Pinot Noir is one of the most popular wines in the world. French monks are the earliest known cultivators of pinot noir, using the grapes to make wine since the 14th century. Featuring elaborate aromas, complexity, freshness, refined textures, silky tannins and finesse, even if you are not a seasoned wine drinker, chances are you’ll enjoy a glass of this wine.
What Kind of Wine Is Pinot Noir?
Pinot Noir wines are made using a black-skinned grape that is also called pinot noir. Although best known for making red wine, pinot noir is one of the few red wine grapes that are also used to produce roses, white wines and sparkling wines like Champagne. As a matter of fact, Pinot Blanc and Pinot Gris are mutations of the pinot noir grape, so it’s all in the family. The Pinot Noir grape is today grown around the world, particularly in areas with cool climates.
Whether it’s from France, Italy, Germany, Tasmania, New Zealand, Western Australia, Victoria, USA or Chile, Aussies have really become obsessed with Pinot Noir wine. This explains the many festivals around the country to celebrate this incredibly delicate but complex grape.
There are a number of reasons to try the exquisite range of Pinot Noir wines, but here are the top 3.
Perfect for Ageing and Combining It With Food
While Pinot Noir is often considered the lighter of the red grape varietal, it’s really complex and has a lot of tannins. This is thanks to the bunch of fermentation winemakers do when making the wine. Winemakers add the stems, seeds, everything into the crusher and this creates a drying sensation at the front of the month and the structure adds to Pinots remarkable ability to age.
The natural acid and tannin in Pinot Noir also make it a great wine to pair with food, particularly more fatty foods like duck, pasta, cheese – all of the good stuff.
Unique Character Due to the Different Terroir
A Pinot Noir from France will be herbaceous and light and earth with picked cherries. A Pinot Noir from Italy will be tobacco, smoke, clove and white pepper. The one made in Germany will be earthy, but with more hints of raspberry and fresh cherry. From Australia and New Zealand, it’ll be sweeter fruit and gamey. From South America, it will be really floral like roses, violets and vanilla rather than fruit. Being susceptible to regionality is what many love about the Pinot Noir wine.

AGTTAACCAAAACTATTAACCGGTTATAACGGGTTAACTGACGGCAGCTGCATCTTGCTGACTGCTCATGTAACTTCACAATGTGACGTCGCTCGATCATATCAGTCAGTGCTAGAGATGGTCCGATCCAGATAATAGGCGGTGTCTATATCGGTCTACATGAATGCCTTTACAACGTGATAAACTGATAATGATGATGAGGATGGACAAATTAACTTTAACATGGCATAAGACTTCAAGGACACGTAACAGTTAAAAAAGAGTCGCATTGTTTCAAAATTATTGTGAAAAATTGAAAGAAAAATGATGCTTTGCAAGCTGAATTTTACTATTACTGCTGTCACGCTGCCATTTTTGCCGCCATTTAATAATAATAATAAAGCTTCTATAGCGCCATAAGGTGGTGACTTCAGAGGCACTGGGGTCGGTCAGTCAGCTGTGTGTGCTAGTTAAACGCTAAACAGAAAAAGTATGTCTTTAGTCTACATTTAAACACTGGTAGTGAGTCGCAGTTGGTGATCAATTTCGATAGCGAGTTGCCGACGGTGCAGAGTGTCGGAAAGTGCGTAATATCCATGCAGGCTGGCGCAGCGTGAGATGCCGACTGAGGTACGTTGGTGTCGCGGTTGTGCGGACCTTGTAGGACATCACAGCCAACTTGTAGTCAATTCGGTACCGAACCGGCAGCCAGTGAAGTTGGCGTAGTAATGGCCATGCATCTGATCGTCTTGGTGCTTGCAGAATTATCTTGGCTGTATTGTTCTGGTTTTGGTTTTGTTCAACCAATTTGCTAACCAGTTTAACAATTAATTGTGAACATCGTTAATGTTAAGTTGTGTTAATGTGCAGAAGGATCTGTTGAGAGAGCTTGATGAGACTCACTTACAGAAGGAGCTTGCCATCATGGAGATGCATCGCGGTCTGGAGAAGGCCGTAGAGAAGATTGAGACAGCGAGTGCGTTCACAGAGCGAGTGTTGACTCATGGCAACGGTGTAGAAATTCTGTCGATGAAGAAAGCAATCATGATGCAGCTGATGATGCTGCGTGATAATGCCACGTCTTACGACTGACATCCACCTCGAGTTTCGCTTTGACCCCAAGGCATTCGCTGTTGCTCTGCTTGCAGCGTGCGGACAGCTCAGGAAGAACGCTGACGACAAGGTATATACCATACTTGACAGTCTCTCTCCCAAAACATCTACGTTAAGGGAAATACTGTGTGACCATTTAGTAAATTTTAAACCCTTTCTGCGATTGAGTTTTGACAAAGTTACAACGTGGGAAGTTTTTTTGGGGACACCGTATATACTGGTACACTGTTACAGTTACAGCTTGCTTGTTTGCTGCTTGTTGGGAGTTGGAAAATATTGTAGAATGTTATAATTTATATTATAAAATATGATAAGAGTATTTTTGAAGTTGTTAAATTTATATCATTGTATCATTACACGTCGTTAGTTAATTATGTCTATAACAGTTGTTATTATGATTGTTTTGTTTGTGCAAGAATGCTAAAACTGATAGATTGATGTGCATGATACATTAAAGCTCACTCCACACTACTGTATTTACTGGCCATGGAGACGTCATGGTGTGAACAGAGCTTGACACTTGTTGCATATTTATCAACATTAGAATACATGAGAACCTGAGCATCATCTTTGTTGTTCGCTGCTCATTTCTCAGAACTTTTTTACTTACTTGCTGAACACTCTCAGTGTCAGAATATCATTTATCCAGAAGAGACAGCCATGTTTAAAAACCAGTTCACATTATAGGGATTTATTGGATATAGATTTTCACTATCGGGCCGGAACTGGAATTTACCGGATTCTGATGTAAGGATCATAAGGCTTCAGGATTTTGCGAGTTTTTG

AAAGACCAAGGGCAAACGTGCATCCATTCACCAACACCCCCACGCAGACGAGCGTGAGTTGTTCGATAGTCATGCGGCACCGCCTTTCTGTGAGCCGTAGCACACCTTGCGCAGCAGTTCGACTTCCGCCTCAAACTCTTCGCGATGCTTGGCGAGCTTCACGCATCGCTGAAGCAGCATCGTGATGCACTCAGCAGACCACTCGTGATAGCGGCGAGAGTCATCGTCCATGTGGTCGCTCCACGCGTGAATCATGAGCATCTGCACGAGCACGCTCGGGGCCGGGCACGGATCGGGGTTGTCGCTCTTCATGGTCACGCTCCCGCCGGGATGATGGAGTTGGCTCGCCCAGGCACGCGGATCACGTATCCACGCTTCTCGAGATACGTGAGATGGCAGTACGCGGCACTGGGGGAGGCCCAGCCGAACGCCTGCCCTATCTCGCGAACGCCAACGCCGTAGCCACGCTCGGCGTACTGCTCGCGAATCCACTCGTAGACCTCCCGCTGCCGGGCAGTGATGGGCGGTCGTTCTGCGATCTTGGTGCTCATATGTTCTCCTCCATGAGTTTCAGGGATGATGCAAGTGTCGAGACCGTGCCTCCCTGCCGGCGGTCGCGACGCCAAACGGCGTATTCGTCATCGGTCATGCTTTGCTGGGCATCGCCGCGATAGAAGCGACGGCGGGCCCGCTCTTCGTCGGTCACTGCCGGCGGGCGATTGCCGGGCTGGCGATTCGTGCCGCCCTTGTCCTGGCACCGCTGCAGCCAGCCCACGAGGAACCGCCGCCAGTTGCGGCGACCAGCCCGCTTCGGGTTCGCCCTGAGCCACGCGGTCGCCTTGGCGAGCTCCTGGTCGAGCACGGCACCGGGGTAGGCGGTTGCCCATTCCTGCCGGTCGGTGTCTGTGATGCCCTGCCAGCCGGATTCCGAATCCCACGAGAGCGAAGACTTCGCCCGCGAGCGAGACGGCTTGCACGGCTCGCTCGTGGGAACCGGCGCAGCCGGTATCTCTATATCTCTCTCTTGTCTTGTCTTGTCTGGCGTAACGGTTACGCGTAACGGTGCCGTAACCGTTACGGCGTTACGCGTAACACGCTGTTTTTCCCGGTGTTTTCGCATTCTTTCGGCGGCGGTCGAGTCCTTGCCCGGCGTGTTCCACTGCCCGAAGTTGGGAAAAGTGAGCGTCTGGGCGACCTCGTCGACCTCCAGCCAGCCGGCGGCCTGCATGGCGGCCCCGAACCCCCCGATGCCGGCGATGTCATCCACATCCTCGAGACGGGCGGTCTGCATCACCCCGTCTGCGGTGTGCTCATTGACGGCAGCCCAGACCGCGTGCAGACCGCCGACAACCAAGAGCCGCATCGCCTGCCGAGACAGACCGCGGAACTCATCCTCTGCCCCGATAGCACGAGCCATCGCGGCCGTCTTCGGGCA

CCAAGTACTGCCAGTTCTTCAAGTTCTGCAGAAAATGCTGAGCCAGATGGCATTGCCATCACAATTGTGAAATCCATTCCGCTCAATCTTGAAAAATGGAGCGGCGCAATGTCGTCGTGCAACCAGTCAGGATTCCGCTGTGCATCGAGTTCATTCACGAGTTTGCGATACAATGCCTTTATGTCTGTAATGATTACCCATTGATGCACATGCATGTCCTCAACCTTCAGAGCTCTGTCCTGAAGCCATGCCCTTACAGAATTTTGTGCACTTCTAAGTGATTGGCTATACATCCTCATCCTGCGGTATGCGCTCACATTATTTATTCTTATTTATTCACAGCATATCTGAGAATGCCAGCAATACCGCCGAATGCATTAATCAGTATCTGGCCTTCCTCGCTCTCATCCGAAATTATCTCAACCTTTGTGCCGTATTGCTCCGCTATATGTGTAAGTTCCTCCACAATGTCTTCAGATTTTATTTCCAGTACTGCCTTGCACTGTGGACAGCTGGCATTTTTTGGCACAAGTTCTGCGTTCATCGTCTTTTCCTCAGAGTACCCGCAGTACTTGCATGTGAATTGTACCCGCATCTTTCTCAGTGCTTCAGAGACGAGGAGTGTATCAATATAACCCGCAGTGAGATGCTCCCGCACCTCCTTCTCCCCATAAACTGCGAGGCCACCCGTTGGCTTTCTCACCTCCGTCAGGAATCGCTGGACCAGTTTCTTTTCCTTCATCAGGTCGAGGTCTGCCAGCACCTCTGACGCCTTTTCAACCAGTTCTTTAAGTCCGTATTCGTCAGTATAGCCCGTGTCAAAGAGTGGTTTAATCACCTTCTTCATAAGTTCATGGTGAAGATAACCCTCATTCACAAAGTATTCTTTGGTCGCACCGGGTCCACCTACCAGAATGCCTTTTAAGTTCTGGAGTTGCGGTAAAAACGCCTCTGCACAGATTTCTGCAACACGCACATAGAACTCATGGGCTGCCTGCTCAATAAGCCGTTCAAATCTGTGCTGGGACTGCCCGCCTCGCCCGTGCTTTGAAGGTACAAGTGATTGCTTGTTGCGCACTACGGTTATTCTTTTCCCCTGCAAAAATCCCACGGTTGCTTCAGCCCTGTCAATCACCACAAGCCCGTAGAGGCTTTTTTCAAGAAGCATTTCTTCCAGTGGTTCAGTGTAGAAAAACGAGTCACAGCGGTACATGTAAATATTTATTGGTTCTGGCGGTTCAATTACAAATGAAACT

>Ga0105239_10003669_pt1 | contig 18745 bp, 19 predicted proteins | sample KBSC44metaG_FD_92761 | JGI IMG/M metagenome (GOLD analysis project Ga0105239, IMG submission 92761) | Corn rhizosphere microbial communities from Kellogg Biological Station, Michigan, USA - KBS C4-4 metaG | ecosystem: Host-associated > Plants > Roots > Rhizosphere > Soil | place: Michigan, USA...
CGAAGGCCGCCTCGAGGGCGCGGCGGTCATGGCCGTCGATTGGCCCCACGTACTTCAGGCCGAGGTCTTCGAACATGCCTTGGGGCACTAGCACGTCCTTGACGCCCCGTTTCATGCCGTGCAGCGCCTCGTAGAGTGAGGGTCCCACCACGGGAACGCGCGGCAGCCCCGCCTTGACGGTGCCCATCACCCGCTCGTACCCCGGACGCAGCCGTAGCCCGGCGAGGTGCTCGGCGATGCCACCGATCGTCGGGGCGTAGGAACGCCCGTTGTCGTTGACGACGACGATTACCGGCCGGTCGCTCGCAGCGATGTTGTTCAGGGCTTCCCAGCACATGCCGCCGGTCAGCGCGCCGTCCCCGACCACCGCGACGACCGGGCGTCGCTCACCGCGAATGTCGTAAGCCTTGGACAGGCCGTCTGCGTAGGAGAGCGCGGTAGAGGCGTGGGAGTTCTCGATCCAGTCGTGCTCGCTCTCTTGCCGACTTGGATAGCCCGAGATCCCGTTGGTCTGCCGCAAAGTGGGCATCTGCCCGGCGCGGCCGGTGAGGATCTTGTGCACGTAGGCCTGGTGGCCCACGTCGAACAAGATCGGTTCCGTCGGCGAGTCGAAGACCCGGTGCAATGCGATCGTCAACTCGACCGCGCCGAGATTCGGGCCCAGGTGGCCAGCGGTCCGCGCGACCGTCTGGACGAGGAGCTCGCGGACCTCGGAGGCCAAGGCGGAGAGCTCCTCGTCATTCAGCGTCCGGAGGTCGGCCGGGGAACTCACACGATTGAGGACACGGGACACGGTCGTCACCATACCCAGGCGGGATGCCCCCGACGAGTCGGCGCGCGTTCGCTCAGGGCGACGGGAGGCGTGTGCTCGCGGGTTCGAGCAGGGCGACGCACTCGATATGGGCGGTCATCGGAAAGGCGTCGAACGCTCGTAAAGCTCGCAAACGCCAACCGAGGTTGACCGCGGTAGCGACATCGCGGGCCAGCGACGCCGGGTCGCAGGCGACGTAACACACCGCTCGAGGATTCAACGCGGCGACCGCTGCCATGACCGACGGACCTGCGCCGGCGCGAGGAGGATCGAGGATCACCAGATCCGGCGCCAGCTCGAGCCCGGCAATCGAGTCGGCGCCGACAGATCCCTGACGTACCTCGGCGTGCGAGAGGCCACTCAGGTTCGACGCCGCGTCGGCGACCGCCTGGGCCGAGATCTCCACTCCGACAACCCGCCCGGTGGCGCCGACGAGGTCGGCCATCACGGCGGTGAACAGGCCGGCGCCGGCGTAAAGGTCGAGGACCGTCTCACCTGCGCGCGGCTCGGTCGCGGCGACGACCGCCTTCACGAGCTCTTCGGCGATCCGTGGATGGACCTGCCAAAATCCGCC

The Healthiest Wine You Can Drink
Pinot Noir wine has the highest concentration of antioxidant resveratrol and this makes it the healthiest choice among red wines. The properties of the resveratrol’s antioxidant are known to prevent cartilage break down and this can help alleviate joint pain.
But resveratrol isn’t the only reason for choosing Pinot Noir over another type of red. While most wines have almost no residual sugar, Pinot Noir typically has a lower initial sugar level before fermentation, which results in a wine with less alcohol and fewer calories than, for example, an average Cabernet.
How to Enjoy Pinot Noir Wine?
To make the most of your pinot noir wine, there are some techniques that you can use. Let’s check them out.
The Right Serving Temperature
When it comes to how to serve pinot noir wine, contrary to what many think, serving it at room temperature isn’t always a good idea. Room temperature can be too warm and can cause the wine to taste bitter, flabby and over alcoholic.
While full-bodied reds like Cabernet Sauvignon are fine served at room temp, fruity reds like Pinot Noir, are best to serve a bit cooler, at 12-15 degrees. Chill your bottle in the refrigerator for 30 to 60 minutes before serving. Allow the wine to sit in the bottle to breathe for about 10 minutes before drinking it.
And if you want to take your Pinot Noir with you on the go, pour it in an insulated wine tumbler to keep it at the right temperature.
The Best Food Pairings
Pinot Noir’s light to medium body, bright acidity, and delightful red berry flavours pair perfectly with lighter meat proteins, such as chicken, pork, fish and duck. Bruschetta makes a delicious appetizer as do herb crackers topped with cream cheese and smoked salmon. For vegan options, you can’t get wrong with mushrooms – think ravioli, risotto, or grilled portobellos. You can also try roasted asparagus or eggplant.
As for cheese pairings, goat cheese, brie and camembert are options that complement Pinot’s velvet mouthfeel and fruit-forward flavours. For dessert, anything with chocolate is a winner.
Thy type of wine glass you use makes a big difference in how you taste the wine. According to experts, the shape of a glass affects how wine vapour rises, thus affecting the taste and aroma of the wine. What type of wine glasses for pinot noir, you may ask? A Burgundy glass is ideal. Its wider brim and bowl than a standard red wine glass offers more space to let the wine aerate and express its delicate flavours.